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Home :: Archive :: 2002 :: May ::
Re: Results of the Experiment
The Shakespeare Conference: SHK 13.1323  Tuesday, 14 May 2002

From:           Marcia Eppich-Harris <
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Date:           Tue, 14 May 2002 10:32:59 -0500
Subject: 13.1297 Re: Results of the Experiment
Comment:        Re: SHK 13.1297 Re: Results of the Experiment

Kelli Marshall writes:

> In my experience of teaching Shakespeare to undergraduates I have found
> the exact opposite to be true: practically everyone is capable of
> understanding Shakespeare, and once the students realize that the
> material is really not that foreign, they seem quite interested in it.
> Nonetheless, would you mind sharing HOW you approached HAMLET and
> MACBETH with your freshmen students?

The environment for this experiment was a basic (and I do mean BASIC)
research writing class. What we did was spent about a week and a half on
each play respectively and had a test on each individually. I really
felt like this was not enough time to spend on each play, but at the
same time, I had other requirements that I had to meet for the class, so
I was essentially squeezing them in. One thing that was really hard was
trying to initiate more discussion. I dislike lecturing for an hour
without any imput from the class, but as much as I tried to get the
students to talk, they were very quiet. There were only a couple of
students in each class who would speak out, and after a while, they were
a little embarrassed about talking too much. I tried to get others to
speak and tried to encourage the ones who were making stabs at
conversation, but eventually, it ended up being me doing all the
talking. That was something I didn't like.

Anyway, after we read and "discussed" the plays, the students were to
pick a topic that was either directly or indirectly related to the
plays. I came up with about fifty topics on my own and let them either
pick from my list or pick their own topics. From that point on, they
were researching for the rest of the semester. So out of a sixteen week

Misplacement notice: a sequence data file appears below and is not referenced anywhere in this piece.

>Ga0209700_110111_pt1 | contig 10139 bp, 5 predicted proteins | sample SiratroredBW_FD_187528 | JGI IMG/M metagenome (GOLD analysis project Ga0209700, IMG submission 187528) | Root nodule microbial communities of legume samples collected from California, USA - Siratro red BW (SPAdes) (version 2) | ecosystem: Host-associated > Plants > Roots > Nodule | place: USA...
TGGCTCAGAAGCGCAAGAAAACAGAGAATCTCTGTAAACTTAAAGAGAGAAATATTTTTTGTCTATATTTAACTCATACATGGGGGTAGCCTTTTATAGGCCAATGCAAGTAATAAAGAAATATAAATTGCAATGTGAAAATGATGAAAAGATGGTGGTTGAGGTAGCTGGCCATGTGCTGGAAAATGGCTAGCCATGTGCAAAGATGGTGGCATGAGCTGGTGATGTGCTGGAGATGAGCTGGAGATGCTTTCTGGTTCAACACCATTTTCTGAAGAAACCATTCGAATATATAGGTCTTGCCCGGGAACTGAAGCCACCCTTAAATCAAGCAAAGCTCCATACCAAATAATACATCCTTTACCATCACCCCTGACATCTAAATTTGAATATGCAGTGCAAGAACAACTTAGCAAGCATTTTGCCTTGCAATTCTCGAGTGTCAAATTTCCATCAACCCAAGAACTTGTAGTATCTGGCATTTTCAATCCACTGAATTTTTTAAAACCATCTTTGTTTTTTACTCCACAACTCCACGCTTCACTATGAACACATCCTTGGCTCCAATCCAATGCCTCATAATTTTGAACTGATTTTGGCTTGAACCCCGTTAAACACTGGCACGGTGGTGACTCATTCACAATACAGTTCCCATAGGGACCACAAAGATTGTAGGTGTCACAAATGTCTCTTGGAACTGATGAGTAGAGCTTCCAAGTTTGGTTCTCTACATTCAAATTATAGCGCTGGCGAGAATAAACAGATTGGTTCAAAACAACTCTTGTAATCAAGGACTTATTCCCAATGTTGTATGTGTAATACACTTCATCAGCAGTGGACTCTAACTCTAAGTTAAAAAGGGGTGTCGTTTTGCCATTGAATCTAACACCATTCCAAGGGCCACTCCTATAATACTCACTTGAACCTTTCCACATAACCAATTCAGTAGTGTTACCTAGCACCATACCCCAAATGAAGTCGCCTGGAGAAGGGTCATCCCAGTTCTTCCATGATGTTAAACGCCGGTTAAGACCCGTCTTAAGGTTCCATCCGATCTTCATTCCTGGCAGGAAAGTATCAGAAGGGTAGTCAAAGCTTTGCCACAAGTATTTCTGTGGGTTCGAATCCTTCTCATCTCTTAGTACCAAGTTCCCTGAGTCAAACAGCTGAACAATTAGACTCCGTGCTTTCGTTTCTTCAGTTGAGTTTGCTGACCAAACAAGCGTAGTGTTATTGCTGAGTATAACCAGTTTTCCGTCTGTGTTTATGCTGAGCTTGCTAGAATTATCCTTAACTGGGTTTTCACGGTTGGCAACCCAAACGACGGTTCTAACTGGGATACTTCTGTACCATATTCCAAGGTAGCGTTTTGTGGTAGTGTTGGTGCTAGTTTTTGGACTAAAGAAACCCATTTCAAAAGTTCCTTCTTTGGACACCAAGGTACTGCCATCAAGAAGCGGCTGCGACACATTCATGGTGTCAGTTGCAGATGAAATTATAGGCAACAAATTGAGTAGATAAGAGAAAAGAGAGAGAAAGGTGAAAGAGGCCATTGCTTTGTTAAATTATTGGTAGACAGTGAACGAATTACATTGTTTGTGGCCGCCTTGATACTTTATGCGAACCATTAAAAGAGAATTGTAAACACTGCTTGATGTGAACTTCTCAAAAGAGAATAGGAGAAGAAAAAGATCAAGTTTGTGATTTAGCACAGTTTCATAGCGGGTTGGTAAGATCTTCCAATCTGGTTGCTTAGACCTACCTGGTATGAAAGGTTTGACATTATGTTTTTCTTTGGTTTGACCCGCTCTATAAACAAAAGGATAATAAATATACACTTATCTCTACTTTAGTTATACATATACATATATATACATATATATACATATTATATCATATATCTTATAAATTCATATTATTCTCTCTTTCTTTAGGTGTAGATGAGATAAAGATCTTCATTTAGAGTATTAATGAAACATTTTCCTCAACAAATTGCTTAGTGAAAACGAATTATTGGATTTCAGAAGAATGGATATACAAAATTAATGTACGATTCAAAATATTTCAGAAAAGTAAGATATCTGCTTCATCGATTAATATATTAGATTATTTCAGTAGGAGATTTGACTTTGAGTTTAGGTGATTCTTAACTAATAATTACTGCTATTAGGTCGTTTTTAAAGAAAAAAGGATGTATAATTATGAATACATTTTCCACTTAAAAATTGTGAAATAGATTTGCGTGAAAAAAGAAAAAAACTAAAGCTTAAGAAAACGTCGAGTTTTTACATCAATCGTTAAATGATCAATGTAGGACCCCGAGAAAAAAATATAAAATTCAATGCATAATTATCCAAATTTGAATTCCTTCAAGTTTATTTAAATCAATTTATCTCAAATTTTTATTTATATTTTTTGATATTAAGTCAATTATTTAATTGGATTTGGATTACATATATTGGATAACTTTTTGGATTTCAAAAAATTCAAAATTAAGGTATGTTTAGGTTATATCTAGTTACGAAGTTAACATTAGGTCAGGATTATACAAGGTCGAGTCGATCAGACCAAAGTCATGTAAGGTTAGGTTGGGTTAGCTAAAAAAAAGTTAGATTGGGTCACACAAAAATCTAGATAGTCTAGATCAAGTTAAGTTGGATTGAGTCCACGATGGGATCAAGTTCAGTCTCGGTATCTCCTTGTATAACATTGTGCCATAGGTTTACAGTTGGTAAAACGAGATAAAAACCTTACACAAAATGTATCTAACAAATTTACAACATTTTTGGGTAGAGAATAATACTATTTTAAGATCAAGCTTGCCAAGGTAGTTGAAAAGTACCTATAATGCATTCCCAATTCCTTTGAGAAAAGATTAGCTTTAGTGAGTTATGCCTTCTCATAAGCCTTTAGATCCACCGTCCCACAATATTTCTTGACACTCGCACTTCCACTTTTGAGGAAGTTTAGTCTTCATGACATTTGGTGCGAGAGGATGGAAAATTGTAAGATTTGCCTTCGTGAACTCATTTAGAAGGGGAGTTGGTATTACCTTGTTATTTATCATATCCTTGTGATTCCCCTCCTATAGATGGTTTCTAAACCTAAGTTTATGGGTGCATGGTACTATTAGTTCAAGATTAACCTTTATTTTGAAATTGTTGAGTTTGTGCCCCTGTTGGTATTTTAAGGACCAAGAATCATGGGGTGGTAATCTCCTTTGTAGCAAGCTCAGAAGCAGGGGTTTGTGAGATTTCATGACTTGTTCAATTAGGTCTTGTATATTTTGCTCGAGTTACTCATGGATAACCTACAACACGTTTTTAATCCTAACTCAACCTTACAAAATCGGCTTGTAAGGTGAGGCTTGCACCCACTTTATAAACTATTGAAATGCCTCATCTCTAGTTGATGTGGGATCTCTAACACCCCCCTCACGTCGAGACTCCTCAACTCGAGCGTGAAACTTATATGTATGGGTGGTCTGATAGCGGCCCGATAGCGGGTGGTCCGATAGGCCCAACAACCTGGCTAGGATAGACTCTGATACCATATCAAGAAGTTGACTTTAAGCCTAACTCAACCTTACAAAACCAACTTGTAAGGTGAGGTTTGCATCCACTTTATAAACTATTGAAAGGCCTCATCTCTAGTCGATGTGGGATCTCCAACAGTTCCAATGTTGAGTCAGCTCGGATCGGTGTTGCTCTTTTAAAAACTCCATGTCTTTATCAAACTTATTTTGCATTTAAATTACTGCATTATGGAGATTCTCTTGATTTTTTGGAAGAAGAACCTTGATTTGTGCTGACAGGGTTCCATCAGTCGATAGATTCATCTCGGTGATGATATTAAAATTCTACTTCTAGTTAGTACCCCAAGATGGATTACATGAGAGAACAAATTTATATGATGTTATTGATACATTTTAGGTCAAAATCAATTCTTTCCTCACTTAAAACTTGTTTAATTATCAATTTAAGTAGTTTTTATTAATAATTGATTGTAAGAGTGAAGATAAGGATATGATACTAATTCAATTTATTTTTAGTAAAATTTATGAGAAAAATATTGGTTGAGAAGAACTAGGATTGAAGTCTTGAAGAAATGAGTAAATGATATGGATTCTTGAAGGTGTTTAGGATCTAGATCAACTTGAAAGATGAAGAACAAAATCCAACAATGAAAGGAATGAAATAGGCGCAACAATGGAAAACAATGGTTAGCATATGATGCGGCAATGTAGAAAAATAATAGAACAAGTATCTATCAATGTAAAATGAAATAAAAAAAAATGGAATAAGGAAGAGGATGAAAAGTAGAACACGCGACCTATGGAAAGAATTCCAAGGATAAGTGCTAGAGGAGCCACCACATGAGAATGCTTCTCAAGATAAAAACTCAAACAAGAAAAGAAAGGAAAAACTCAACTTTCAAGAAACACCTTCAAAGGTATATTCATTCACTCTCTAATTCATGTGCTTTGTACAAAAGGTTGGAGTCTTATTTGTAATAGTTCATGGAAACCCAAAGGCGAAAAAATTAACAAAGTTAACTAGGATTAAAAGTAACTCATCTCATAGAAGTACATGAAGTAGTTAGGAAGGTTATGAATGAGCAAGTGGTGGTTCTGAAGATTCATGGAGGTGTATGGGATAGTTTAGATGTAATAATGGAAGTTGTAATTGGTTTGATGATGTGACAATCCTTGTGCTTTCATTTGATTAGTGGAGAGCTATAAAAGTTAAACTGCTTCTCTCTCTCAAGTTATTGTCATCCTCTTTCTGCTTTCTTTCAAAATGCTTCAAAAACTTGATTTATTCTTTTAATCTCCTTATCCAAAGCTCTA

semester, we spent about three and a half weeks on the plays, and the
rest of the time researching, talking about citation, learning MLA
style, etc., etc., etc. But the plays were always in the background, and
basically every example I used was relevant to the plays and their
research.

I'm not saying that all of my students were incapable of understanding
or disinterested. Quite a few of them surprised me and were wonderful
throughout the class. But there were about ten out of the whole group
who did nothing but complain and said things like, "we did Shakespeare
in high school, so we shouldn't HAVE to do it in college," or "I hate
Shakespeare," or "I've never read Shakespeare, and I'm not going to
start now." Bad attitudes abounded. I really did try very hard to stay
positive about it, but after a while, my own positive attitude became
just talk. So I will admit that part of the failures were on my own
behalf. But I did have some students who absolutely, under no uncertain
terms, refused to give Shakespeare a chance. Many of them just dropped
the class, and some of them tried to stick it out. The ones who tried to
stick it out ended up plagiarizing and failing anyway. (I suspect they
thought that if they played along then they would just find a research
paper online and turn it in at the end. That's mostly what happened.)

Anyway, I am very glad that Kelli's experience of teaching Shakespeare
to undergrads has been different. I think if I were teaching English
majors, then the semester would have been very different too. Since this
was a general education class, the most basic research class, and none
of the students were English majors (except the Japanese exchange
students), it didn't work out so well.

Marcia

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